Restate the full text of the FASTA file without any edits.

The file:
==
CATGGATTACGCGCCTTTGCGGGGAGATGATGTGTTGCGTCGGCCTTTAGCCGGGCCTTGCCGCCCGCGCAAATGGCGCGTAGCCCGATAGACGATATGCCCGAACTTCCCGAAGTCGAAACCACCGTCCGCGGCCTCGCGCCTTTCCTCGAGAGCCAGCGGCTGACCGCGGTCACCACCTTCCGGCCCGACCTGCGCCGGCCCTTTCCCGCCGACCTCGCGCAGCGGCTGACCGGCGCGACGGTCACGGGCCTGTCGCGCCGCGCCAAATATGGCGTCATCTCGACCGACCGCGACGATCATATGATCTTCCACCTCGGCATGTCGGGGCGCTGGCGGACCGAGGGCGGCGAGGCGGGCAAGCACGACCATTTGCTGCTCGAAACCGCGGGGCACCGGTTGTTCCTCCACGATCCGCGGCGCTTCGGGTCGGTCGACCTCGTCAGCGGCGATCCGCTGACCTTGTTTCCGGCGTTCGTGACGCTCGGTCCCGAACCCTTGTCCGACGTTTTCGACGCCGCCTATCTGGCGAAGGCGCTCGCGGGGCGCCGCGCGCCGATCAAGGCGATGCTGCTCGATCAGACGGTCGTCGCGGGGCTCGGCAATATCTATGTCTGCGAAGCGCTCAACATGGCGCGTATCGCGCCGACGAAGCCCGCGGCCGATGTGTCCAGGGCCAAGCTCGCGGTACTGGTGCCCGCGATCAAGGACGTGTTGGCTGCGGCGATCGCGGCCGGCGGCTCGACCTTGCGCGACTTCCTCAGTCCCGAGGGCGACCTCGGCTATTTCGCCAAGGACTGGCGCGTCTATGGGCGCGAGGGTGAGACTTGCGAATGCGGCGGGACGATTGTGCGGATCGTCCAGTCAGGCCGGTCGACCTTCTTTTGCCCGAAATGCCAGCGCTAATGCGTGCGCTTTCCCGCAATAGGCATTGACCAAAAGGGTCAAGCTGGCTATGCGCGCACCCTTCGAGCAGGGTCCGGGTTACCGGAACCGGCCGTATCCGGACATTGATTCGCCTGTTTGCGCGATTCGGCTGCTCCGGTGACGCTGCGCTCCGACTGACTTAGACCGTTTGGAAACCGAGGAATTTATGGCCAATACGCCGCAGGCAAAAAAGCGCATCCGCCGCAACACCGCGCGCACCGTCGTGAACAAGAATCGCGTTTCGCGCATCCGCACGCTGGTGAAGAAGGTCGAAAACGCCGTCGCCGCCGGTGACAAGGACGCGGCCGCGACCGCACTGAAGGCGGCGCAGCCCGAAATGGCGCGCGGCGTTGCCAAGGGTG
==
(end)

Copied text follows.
CATGGATTACGCGCCTTTGCGGGGAGATGATGTGTTGCGTCGGCCTTTAGCCGGGCCTTGCCGCCCGCGCAAATGGCGCGTAGCCCGATAGACGATATGCCCGAACTTCCCGAAGTCGAAACCACCGTCCGCGGCCTCGCGCCTTTCCTCGAGAGCCAGCGGCTGACCGCGGTCACCACCTTCCGGCCCGACCTGCGCCGGCCCTTTCCCGCCGACCTCGCGCAGCGGCTGACCGGCGCGACGGTCACGGGCCTGTCGCGCCGCGCCAAATATGGCGTCATCTCGACCGACCGCGACGATCATATGATCTTCCACCTCGGCATGTCGGGGCGCTGGCGGACCGAGGGCGGCGAGGCGGGCAAGCACGACCATTTGCTGCTCGAAACCGCGGGGCACCGGTTGTTCCTCCACGATCCGCGGCGCTTCGGGTCGGTCGACCTCGTCAGCGGCGATCCGCTGACCTTGTTTCCGGCGTTCGTGACGCTCGGTCCCGAACCCTTGTCCGACGTTTTCGACGCCGCCTATCTGGCGAAGGCGCTCGCGGGGCGCCGCGCGCCGATCAAGGCGATGCTGCTCGATCAGACGGTCGTCGCGGGGCTCGGCAATATCTATGTCTGCGAAGCGCTCAACATGGCGCGTATCGCGCCGACGAAGCCCGCGGCCGATGTGTCCAGGGCCAAGCTCGCGGTACTGGTGCCCGCGATCAAGGACGTGTTGGCTGCGGCGATCGCGGCCGGCGGCTCGACCTTGCGCGACTTCCTCAGTCCCGAGGGCGACCTCGGCTATTTCGCCAAGGACTGGCGCGTCTATGGGCGCGAGGGTGAGACTTGCGAATGCGGCGGGACGATTGTGCGGATCGTCCAGTCAGGCCGGTCGACCTTCTTTTGCCCGAAATGCCAGCGCTAATGCGTGCGCTTTCCCGCAATAGGCATTGACCAAAAGGGTCAAGCTGGCTATGCGCGCACCCTTCGAGCAGGGTCCGGGTTACCGGAACCGGCCGTATCCGGACATTGATTCGCCTGTTTGCGCGATTCGGCTGCTCCGGTGACGCTGCGCTCCGACTGACTTAGACCGTTTGGAAACCGAGGAATTTATGGCCAATACGCCGCAGGCAAAAAAGCGCATCCGCCGCAACACCGCGCGCACCGTCGTGAACAAGAATCGCGTTTCGCGCATCCGCACGCTGGTGAAGAAGGTCGAAAACGCCGTCGCCGCCGGTGACAAGGACGCGGCCGCGACCGCACTGAAGGCGGCGCAGCCCGAAATGGCGCGCGGCGTTGCCAAGGGTG